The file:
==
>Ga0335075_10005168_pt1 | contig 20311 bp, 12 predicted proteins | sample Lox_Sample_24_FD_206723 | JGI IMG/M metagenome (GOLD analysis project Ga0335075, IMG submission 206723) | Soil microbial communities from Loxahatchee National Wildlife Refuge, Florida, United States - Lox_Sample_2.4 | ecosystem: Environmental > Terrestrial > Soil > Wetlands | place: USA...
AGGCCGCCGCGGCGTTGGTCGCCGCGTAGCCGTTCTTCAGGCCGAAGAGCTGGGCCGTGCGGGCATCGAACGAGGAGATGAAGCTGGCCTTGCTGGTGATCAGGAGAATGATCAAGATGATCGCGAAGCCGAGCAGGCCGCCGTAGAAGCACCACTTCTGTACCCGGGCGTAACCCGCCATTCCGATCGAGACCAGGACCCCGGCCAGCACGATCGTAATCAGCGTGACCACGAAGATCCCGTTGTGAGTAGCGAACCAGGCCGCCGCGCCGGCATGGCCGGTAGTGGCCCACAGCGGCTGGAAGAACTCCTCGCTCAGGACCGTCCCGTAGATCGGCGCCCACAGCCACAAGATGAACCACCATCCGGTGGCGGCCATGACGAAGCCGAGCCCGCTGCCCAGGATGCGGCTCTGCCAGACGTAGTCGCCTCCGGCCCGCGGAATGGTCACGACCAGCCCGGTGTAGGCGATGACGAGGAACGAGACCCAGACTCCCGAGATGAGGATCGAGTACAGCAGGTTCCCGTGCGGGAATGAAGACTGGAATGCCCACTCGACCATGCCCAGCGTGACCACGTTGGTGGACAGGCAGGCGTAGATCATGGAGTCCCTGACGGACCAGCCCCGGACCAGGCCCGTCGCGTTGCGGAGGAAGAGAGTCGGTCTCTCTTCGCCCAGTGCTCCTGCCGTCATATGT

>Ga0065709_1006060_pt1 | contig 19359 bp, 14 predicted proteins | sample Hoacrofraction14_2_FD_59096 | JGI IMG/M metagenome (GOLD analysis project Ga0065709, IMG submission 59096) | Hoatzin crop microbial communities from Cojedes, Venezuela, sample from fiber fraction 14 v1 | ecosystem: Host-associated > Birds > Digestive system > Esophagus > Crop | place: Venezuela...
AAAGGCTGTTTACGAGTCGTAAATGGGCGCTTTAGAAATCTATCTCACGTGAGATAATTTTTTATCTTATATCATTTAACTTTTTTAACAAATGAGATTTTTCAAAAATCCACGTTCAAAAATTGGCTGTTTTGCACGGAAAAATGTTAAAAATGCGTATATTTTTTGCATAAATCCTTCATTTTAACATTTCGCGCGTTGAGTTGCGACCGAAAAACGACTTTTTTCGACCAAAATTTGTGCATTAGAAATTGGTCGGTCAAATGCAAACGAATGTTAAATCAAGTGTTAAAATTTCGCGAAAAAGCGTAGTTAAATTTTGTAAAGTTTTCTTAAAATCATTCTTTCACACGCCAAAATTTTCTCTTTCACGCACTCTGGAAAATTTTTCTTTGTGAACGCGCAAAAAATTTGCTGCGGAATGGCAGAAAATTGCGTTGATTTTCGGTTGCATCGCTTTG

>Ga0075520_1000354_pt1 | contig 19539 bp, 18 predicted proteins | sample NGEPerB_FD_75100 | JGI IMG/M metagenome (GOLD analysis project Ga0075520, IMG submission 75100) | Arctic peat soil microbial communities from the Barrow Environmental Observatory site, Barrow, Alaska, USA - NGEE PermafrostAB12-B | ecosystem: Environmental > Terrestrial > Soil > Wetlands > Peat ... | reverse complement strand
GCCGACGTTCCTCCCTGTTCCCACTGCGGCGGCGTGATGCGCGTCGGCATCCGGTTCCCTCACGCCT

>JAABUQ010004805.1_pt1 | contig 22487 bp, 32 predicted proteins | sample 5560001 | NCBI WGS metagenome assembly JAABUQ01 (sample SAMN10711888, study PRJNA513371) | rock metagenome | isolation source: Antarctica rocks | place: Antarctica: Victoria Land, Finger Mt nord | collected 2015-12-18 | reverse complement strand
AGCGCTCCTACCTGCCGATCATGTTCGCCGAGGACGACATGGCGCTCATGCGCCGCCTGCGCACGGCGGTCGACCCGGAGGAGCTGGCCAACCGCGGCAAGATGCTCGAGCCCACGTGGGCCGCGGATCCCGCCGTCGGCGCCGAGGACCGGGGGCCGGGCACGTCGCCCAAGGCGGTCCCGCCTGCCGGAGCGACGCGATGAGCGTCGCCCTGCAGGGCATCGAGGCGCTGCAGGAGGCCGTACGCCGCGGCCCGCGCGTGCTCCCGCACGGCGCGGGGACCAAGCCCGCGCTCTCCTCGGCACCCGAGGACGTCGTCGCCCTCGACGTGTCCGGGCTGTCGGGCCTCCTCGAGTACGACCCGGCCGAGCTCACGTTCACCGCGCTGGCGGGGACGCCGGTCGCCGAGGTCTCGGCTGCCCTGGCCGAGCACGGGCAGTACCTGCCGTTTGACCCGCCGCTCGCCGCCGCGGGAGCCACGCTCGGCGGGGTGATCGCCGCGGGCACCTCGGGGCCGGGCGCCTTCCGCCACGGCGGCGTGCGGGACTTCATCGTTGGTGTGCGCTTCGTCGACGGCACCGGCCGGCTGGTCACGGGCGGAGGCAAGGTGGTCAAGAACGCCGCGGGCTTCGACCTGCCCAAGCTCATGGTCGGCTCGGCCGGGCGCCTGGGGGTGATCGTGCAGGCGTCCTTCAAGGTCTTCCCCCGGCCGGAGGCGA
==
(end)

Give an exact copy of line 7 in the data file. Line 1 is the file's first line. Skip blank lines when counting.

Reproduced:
>JAABUQ010004805.1_pt1 | contig 22487 bp, 32 predicted proteins | sample 5560001 | NCBI WGS metagenome assembly JAABUQ01 (sample SAMN10711888, study PRJNA513371) | rock metagenome | isolation source: Antarctica rocks | place: Antarctica: Victoria Land, Finger Mt nord | collected 2015-12-18 | reverse complement strand